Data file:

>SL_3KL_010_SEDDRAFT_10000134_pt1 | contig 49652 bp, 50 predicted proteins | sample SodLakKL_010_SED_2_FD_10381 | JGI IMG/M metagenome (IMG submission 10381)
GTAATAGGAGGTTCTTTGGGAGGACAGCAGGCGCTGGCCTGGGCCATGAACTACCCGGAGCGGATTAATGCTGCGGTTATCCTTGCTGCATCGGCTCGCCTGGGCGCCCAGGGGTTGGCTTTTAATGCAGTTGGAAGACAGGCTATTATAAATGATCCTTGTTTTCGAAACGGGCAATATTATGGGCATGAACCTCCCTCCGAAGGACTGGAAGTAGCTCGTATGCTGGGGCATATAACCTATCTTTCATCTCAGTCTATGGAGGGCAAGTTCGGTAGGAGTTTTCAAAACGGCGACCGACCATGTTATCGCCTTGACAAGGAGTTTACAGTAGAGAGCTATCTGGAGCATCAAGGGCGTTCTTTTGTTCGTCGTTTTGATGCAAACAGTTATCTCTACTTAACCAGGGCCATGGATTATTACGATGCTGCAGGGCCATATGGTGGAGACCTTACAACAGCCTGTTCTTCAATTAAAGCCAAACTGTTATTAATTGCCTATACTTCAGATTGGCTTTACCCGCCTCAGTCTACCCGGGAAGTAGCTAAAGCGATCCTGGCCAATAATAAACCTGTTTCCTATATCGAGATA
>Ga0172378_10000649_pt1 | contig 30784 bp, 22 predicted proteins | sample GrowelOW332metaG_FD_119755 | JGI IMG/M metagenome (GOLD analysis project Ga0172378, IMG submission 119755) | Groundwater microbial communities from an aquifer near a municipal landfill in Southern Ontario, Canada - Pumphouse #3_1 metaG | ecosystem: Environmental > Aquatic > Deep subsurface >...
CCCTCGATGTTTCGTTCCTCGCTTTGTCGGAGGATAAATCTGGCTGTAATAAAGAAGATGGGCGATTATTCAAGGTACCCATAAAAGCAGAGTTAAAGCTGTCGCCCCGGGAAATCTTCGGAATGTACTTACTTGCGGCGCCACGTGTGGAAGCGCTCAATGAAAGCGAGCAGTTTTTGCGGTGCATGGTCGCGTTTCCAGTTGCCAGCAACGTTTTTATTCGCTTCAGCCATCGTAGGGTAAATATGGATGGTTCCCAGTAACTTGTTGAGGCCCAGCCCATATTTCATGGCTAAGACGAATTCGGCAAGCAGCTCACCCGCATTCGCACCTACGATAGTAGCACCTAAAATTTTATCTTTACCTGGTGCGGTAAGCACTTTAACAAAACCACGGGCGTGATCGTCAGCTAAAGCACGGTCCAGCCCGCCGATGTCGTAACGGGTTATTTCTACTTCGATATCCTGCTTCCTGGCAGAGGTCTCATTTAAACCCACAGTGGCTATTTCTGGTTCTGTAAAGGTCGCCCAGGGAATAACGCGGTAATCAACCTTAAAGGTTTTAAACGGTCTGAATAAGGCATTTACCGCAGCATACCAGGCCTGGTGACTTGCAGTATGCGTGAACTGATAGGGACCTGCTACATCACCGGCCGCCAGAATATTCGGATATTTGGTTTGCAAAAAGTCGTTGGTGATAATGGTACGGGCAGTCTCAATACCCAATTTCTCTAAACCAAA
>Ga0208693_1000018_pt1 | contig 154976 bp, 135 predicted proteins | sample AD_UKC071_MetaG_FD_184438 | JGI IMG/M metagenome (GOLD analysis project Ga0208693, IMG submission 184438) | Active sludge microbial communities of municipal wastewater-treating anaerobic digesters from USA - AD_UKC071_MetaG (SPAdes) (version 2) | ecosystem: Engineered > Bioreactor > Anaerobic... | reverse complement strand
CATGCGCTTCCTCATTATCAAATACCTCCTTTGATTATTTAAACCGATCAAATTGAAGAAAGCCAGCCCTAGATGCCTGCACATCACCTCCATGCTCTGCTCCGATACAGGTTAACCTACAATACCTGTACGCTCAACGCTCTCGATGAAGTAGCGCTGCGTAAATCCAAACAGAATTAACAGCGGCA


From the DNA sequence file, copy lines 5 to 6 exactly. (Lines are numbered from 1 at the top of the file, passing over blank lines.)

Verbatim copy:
>Ga0208693_1000018_pt1 | contig 154976 bp, 135 predicted proteins | sample AD_UKC071_MetaG_FD_184438 | JGI IMG/M metagenome (GOLD analysis project Ga0208693, IMG submission 184438) | Active sludge microbial communities of municipal wastewater-treating anaerobic digesters from USA - AD_UKC071_MetaG (SPAdes) (version 2) | ecosystem: Engineered > Bioreactor > Anaerobic... | reverse complement strand
CATGCGCTTCCTCATTATCAAATACCTCCTTTGATTATTTAAACCGATCAAATTGAAGAAAGCCAGCCCTAGATGCCTGCACATCACCTCCATGCTCTGCTCCGATACAGGTTAACCTACAATACCTGTACGCTCAACGCTCTCGATGAAGTAGCGCTGCGTAAATCCAAACAGAATTAACAGCGGCA